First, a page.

Two Questions: Name and Date of Birth, Not Hard, Never a Wrong Answer
Shouldering the revolving door to avoid surface-touching I do a Fred Astaire soft-shoe shuffle, bypassing the tasty dark chocolate rack on my way to the pharmacy counter.
Still sober: clean-shaven, well dressed, and don’t smell like a brewery anymore. It’s my day to shine.
The lady technician is always friendly and I hope to see her face. She makes me smile. I wouldn’t have shaved if I knew beforehand she wasn’t here. Love the techs. They're nice.
A new boy is on duty. I’m his first customer. He resembles my brother, a twenty-year US Army veteran, when he was younger. The resemblance is uncanny. I can’t help thinking about my recently deceased brother. The technician pushes his blond hair backwards with both hands, the same way my brother used to do it. ‘Come on bro, we’ll be late for school.’ We were close in those days. He was my hero. Miss you so much. We need to talk. I reach for the MacArthurs in my blazer top pocket. Don’t let that kid see ya cry, Mal.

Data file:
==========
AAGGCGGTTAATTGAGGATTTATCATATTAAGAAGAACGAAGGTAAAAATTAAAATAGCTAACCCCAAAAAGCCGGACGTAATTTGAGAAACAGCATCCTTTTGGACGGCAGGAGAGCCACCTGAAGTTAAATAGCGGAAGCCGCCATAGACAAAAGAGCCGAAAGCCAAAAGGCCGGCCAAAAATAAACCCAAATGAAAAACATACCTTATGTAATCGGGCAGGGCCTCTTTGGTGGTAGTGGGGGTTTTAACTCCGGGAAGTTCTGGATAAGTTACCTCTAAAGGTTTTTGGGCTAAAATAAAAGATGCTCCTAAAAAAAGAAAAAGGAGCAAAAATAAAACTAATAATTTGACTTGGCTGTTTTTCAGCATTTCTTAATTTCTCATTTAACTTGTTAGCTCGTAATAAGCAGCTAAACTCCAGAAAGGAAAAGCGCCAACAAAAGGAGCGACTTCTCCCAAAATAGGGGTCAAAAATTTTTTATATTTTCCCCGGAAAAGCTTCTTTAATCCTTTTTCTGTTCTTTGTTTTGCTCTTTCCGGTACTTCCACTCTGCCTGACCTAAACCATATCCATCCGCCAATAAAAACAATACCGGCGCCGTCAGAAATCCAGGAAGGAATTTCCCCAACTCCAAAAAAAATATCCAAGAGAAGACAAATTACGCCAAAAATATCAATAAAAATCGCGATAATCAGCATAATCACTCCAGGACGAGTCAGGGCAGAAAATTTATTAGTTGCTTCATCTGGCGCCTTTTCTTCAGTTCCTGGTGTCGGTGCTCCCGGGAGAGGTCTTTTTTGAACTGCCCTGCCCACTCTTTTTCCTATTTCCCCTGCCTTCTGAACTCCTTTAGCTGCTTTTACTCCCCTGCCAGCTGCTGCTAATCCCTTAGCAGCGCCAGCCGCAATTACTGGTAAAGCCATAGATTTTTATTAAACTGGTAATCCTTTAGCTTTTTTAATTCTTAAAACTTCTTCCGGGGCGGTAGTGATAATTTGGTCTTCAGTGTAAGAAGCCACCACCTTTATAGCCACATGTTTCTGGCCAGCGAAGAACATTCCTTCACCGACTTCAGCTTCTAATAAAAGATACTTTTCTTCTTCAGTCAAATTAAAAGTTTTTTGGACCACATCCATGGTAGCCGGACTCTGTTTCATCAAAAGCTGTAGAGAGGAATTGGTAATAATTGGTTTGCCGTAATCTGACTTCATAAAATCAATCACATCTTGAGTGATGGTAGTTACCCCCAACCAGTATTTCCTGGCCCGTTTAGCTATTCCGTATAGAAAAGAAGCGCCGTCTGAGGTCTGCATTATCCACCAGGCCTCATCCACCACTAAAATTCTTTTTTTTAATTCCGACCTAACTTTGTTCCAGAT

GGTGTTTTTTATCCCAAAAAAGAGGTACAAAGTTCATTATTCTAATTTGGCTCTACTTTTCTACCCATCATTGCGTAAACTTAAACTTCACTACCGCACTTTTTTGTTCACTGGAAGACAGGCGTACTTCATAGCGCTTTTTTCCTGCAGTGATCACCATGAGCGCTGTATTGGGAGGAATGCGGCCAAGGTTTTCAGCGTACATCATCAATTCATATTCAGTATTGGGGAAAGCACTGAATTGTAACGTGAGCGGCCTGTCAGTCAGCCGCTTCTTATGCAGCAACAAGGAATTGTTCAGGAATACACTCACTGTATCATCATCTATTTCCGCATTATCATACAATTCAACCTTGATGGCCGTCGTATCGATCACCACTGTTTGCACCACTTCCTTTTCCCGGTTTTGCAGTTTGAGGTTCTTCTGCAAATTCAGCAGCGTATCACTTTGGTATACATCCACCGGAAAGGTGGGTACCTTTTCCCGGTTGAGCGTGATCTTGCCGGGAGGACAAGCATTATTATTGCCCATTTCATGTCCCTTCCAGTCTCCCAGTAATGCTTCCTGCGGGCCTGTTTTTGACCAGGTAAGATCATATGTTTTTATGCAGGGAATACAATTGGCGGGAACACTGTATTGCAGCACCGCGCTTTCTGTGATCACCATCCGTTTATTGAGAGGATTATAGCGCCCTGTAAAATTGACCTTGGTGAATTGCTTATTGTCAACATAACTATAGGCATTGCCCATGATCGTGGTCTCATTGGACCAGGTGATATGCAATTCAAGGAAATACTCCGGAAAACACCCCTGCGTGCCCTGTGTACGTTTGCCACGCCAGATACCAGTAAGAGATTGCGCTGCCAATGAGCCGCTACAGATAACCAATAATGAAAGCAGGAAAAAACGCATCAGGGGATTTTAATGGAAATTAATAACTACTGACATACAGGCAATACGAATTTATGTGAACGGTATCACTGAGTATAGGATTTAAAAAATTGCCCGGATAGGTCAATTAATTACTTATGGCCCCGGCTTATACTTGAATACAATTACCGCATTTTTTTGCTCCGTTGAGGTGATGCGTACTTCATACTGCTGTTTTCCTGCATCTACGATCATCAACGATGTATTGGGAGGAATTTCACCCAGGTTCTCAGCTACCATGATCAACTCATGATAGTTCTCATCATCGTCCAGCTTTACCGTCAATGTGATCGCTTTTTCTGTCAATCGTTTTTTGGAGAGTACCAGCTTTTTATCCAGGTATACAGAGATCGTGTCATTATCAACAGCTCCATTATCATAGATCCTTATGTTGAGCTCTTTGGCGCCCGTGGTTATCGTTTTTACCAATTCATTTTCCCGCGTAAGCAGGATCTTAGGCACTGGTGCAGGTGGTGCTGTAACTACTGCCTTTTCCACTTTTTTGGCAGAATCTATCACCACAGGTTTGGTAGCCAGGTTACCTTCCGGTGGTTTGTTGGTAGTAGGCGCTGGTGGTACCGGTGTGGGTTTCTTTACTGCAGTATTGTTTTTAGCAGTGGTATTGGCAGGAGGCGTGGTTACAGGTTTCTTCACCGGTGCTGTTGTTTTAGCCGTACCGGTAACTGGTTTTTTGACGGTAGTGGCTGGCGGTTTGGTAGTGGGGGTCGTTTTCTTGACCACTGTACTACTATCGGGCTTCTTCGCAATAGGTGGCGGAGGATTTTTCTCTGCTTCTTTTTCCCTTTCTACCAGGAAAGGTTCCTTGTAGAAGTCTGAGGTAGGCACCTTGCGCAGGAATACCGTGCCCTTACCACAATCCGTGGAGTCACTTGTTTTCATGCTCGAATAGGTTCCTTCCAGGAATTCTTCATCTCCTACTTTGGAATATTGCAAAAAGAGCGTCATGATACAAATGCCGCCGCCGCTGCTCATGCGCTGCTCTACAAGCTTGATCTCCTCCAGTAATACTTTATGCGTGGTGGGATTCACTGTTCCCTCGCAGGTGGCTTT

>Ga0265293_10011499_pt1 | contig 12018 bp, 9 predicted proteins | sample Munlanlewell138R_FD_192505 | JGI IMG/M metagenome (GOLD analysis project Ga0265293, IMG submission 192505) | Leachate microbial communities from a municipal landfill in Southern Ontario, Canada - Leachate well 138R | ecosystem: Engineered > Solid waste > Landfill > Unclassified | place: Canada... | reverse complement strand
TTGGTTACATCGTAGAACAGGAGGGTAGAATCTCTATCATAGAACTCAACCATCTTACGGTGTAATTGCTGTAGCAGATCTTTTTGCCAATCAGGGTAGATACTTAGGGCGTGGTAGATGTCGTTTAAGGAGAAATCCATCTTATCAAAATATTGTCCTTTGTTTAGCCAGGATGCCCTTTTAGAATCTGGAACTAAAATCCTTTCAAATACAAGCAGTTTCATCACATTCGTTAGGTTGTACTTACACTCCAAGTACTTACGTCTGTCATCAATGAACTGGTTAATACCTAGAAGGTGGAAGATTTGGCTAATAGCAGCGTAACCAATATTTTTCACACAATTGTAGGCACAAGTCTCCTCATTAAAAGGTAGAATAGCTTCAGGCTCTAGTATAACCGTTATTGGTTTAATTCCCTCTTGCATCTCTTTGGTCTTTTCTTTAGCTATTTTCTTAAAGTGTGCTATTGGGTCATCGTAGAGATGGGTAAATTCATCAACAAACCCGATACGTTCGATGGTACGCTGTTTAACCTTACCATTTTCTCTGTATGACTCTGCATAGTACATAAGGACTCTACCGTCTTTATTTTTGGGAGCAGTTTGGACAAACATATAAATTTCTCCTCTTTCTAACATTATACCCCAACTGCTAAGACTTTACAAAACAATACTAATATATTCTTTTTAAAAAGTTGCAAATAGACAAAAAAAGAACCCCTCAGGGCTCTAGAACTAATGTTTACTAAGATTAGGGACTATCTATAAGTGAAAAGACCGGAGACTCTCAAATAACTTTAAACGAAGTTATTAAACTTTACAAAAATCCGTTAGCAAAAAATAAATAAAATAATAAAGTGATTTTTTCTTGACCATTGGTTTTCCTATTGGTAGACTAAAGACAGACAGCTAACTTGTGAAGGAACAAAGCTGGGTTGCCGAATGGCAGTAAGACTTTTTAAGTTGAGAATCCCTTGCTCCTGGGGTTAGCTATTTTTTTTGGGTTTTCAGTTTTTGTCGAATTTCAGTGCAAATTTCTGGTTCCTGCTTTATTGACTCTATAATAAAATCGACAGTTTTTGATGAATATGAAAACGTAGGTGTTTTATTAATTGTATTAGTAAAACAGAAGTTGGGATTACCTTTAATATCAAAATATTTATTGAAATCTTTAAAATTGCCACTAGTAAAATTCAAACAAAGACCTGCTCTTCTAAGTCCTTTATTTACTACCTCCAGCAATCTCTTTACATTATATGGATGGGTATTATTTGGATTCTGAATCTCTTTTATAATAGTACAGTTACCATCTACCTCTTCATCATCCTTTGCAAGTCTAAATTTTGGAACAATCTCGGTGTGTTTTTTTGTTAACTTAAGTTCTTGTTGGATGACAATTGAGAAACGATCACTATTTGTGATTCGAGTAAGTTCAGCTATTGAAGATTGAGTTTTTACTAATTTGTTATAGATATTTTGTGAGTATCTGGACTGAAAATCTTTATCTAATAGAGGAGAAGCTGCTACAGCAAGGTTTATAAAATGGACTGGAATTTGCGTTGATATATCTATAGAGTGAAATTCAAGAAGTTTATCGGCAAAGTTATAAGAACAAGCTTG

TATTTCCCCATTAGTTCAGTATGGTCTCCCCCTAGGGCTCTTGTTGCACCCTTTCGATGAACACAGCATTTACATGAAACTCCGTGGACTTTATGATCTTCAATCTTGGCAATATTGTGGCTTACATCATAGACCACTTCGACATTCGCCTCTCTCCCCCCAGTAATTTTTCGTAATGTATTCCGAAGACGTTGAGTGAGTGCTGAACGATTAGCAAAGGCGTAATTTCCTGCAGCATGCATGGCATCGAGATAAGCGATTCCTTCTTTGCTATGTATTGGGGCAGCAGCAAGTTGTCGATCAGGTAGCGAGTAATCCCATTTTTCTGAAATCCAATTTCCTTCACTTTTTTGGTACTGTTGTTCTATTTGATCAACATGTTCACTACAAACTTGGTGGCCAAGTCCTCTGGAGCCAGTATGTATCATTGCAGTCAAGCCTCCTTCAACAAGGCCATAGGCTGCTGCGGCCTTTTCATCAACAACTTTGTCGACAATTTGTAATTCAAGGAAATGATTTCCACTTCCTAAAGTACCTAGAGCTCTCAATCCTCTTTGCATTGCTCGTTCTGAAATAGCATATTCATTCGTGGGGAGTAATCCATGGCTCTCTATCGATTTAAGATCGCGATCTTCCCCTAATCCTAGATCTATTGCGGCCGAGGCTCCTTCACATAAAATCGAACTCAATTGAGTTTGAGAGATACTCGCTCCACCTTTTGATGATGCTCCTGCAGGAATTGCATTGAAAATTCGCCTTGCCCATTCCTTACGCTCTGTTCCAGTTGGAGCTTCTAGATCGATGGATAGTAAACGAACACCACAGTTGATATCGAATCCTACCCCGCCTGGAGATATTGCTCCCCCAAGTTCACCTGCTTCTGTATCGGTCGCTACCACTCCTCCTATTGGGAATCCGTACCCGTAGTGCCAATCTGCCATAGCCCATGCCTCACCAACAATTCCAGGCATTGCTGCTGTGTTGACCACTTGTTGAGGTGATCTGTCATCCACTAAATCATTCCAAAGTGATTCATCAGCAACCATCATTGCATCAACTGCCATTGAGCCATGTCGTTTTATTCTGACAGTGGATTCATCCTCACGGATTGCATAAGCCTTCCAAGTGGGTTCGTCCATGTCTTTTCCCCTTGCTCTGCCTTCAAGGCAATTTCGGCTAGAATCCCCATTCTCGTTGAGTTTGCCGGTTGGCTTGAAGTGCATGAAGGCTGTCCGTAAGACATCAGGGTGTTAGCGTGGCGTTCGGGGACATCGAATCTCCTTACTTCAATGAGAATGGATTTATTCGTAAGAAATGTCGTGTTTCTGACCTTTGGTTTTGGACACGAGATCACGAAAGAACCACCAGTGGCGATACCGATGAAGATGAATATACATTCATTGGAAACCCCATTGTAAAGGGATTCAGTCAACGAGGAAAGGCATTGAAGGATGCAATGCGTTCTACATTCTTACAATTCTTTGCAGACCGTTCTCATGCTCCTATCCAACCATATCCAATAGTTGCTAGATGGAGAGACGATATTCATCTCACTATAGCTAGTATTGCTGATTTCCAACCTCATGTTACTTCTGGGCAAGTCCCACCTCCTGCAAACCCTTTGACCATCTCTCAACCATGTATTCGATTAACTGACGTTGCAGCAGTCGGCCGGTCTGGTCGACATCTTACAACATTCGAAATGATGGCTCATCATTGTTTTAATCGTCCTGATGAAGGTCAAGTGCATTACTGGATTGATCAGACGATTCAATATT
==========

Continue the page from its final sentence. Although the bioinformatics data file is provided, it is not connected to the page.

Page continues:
After serving one tour, I became an anti-war vet. Service in the Peace Corps came later. We never made up before he died. I wanted one last chance to say, ‘I love ya, bro.’
The technician: white shirt, red tie, and blond hair can’t see the cheerful smile behind my N95. Masks are optional, even for the staff.
This kid has never met me. I say, “Pickup for—.”
The tech says, “Wait until I request that information.”
Who speaks to grownups this way? “Sorry.” Is he gloating?
He tilts his head. ”Can you spell it?”
“Of course. Des-ros-iers and Mal-col—.”
“I didn’t ask for your first name.”
I shrug my shoulders. “Call me, Mal.”
The tech asks, “Date of birth?” Before I can answer, he adds, “Work with me.”
He’s chock-full of corporate speak. I grit my teeth. Wanted you to be proud of me. You were duty first. I was more of a thinker. Please rest in peace, bro. Am I talking to my brother or myself?
I can’t help but stare at the young man.